Journals Publishing New Studies on Phlebotomy
Every now and then the staff of Phlebotomy Today—STAT! surveys the literature for new articles and studies pertaining to blood specimen collection to keep our readers up to date. Recently, journals have printed studies on hemolysis, retractable needles, blood culture contamination rates, and patient satisfaction.
Hemolysis and tourniquets
A splatter matter
“Hello, my name is…”
Survey Says: Phlebotomy Career Ladder
Our last survey asked Phlebotomy Today STAT! readers:
72% of those who responded indicated there was no career ladder in their facility for phlebotomists. 28% said there was. Here’s a selection of some of the comments:
With only 28% of our respondents reporting an established career ladder in the workplace, surely the phlebotomy profession can do better. At the Center for Phlebotomy Education, we’re committed to see that it does. That commitment is reflected in our mission statement “to be the world's most dependable source of accurate information on blood specimen collection, to share that information in a multitude of ways, and to elevate the status of the phlebotomy profession.”
Without a career ladder, elevating the phlebotomy profession is an uphill climb. But it’s not an impossible one. Kudos to every employer that formally supports the professional advancements of its phlebotomists! By doing so, you are blazing a trail that leads to optimal sample quality and patient care.
Are we there, yet? As a profession, no. But we are moving in the right direction, one rung at a time.
This month’s survey question: If you could change one thing to make your job easier, what would it be?
This Month in Phlebotomy Today
Here’s what subscribers to Phlebotomy Today, the Center for Phlebotomy Education’s paid-subscription newsletter currently in its 9th year of publication, are reading about this month:
For subscription rates and to subscribe to Phlebotomy Today, visit www.phlebotomy.com/PhlebotomyToday.html. The current month’s issue will be emailed to you immediately upon subscribing.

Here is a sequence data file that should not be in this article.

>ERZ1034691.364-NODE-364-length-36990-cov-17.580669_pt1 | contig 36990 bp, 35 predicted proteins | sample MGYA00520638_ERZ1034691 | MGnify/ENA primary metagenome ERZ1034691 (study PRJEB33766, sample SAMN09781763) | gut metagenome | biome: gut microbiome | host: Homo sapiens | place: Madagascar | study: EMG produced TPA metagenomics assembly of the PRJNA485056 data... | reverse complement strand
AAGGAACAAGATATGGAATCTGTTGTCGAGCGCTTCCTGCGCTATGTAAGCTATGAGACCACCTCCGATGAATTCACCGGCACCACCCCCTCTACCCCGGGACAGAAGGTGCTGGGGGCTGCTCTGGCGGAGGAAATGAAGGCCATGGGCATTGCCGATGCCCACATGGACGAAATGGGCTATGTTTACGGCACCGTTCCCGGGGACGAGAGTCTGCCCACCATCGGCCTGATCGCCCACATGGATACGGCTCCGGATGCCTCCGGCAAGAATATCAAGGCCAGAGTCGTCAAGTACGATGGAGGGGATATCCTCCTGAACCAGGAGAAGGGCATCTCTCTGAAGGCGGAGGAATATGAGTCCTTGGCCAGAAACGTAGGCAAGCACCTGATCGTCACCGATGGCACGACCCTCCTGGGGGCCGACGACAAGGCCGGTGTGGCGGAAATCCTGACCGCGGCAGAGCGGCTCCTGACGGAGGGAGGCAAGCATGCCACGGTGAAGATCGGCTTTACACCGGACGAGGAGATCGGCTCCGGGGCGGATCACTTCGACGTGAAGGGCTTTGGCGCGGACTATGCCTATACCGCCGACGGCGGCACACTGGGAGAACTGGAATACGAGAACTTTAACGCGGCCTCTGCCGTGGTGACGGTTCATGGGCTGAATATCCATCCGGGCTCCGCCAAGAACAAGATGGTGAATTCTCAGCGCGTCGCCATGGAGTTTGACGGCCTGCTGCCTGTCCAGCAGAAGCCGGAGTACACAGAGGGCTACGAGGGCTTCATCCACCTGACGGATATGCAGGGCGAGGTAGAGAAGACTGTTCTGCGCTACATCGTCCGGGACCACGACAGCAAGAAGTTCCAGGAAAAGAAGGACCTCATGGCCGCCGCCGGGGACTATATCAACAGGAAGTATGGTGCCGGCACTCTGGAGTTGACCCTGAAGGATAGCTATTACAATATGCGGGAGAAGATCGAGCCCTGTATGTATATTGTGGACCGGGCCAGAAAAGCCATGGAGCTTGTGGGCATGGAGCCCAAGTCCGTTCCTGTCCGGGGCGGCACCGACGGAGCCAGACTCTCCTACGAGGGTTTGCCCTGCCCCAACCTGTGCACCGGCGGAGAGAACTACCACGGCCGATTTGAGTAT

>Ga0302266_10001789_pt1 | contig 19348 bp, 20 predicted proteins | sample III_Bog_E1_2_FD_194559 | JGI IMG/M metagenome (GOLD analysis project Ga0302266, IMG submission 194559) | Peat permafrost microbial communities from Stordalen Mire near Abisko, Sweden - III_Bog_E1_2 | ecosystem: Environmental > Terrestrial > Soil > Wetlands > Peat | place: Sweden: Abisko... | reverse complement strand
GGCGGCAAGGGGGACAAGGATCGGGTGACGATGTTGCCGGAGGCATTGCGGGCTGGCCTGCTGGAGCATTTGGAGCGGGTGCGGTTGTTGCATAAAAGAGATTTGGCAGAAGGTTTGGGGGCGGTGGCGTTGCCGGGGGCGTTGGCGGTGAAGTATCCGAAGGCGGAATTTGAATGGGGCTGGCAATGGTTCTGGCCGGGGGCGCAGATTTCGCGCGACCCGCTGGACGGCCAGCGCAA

Phlebotomy Today Subscriptions Reorganized
The Center for Phlebotomy Education, publisher of the Phlebotomy Today family of e-newsletters, is adding a third subscriber level to its flagship publication, Phlebotomy Today. The newly dubbed “Premium” subscription level is a new designation for members of Phlebotomy Central, i.e., those who have purchased access to the Center’s online database of specimen collection information, which includes an institutional subscription to Phlebotomy Today.
According to Phlebotomy Today editor, Dennis J. Ernst, the premium subscription level is not so much a new product as it is a more logical bundling of existing digital products. “In the past, Phlebotomy Central was a product that included an institutional subscription to Phlebotomy Today. That proved to be confusing to our customers. So starting in June, we’re changing Phlebotomy Central 'membership' into a premium subscriber level of Phlebotomy Today, which is an institutional subscription to the e-newsletter that includes access to Phlebotomy Central. It’s essentially a name change that keeps the focus on the newsletter."
When launched in 2007, Phlebotomy Central included access to Phlebotomy Today archives, 15 To The Point® articles for download, and a database of nearly 300 commonly asked specimen collection questions and their answers.